1. Security: leaving memory alone would leak information from other processes or the kernel.
  2. Efficiency: the values are useless until initialized to something, and it’s more efficient to zero them in a block with unrolled loops.
  3. Reproducibility: leaving the values alone would make program behavior non-repeatable, making bugs really hard to find.
  4. Elegance: it’s cleaner if programs can start from 0 without having to clutter the code with default initializers.

One might wonder why the auto storage class does start as garbage. The answer is two-fold:

  1. It doesn’t make a sense. The very first stack frame does receive zero values. The garbage, or uninitialized values that subsequent instances at the same stack level see are really the previous values left by the same program.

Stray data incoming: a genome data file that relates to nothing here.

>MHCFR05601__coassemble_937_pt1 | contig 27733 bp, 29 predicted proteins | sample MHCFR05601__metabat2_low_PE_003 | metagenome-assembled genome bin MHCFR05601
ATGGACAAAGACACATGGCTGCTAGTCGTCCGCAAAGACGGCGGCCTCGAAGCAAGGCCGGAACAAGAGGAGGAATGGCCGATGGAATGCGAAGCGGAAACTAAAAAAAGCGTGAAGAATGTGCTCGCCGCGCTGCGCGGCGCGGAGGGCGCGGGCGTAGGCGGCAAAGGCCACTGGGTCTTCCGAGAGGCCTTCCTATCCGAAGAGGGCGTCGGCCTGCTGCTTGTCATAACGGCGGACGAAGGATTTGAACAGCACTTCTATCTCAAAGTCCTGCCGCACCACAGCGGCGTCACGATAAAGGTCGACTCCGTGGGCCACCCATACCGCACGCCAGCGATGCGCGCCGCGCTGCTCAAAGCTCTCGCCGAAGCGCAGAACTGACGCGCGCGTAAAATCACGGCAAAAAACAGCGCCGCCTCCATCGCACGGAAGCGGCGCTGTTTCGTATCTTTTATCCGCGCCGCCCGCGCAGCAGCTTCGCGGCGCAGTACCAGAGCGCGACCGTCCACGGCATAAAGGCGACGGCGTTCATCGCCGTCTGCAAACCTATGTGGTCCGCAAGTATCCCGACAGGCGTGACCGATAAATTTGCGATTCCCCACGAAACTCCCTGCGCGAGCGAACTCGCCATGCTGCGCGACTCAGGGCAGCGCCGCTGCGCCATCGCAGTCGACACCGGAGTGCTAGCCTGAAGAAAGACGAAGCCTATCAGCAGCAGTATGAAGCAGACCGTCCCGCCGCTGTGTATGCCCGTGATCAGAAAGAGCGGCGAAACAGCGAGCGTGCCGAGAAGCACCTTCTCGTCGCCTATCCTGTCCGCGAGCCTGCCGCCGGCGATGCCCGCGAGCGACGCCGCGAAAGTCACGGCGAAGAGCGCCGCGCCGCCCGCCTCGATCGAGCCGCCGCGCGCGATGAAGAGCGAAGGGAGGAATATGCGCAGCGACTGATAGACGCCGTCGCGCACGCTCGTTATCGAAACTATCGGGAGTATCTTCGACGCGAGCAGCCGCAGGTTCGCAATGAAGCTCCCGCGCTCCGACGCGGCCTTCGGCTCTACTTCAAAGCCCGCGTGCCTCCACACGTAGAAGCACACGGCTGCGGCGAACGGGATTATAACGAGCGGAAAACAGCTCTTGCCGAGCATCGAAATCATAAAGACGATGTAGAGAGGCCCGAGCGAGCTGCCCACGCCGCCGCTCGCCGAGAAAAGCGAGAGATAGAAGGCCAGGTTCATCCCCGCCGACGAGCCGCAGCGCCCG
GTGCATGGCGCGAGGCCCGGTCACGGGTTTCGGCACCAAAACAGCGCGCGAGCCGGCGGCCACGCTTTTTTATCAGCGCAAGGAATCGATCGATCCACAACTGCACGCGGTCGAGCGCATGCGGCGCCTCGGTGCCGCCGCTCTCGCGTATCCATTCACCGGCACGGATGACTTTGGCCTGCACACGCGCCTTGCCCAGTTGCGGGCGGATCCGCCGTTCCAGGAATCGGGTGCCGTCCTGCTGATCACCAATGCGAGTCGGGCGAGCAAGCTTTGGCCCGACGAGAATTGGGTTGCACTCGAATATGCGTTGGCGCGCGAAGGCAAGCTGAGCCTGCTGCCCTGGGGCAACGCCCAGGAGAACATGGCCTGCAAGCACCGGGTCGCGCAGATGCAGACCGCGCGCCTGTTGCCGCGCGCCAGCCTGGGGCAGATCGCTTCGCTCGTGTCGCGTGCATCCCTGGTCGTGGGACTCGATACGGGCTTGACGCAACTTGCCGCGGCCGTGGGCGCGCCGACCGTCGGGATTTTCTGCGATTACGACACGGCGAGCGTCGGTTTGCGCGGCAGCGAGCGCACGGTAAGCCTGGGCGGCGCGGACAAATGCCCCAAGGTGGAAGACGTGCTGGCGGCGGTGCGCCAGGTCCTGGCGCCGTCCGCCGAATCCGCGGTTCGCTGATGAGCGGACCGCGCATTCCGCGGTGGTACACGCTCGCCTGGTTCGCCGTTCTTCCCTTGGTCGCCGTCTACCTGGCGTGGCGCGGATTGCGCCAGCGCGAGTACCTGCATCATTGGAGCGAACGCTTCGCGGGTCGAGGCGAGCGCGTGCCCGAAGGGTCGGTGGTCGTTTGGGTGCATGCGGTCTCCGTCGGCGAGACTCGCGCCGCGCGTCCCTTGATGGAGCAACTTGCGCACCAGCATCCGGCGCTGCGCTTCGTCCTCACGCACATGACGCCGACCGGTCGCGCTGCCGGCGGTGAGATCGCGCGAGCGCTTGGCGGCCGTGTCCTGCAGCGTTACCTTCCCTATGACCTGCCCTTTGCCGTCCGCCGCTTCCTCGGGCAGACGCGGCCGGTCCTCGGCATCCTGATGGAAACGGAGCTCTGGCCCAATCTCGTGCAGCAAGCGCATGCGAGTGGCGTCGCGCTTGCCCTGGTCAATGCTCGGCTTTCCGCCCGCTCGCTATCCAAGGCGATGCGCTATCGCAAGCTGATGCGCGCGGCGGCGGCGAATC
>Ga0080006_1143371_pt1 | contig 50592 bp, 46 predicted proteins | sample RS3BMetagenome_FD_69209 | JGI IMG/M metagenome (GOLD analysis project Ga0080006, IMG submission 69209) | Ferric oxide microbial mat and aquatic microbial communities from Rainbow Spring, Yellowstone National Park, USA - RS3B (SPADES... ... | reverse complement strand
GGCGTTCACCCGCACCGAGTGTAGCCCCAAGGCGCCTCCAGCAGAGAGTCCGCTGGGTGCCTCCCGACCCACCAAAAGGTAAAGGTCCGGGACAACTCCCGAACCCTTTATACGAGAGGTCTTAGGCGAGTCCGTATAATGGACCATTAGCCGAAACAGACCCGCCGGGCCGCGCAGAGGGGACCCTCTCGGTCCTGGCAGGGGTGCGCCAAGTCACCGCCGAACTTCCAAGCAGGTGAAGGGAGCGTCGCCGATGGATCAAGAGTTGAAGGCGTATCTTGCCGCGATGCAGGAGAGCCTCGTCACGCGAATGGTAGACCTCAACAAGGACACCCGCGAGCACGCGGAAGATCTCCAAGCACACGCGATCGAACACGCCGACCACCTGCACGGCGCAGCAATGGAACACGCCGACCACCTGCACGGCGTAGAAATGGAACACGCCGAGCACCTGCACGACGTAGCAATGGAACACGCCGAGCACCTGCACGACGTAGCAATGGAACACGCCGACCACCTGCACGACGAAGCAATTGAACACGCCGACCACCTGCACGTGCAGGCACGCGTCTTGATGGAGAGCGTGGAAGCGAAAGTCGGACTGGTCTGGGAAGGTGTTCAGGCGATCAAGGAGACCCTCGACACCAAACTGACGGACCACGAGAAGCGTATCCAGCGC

2. There might be a runtime performance penalty associated with initializing auto (function locals) to anything. A function might not use any or all of a large array, say, and it could be invoked thousands or millions of times. The initialization of static and global only needs to happen once.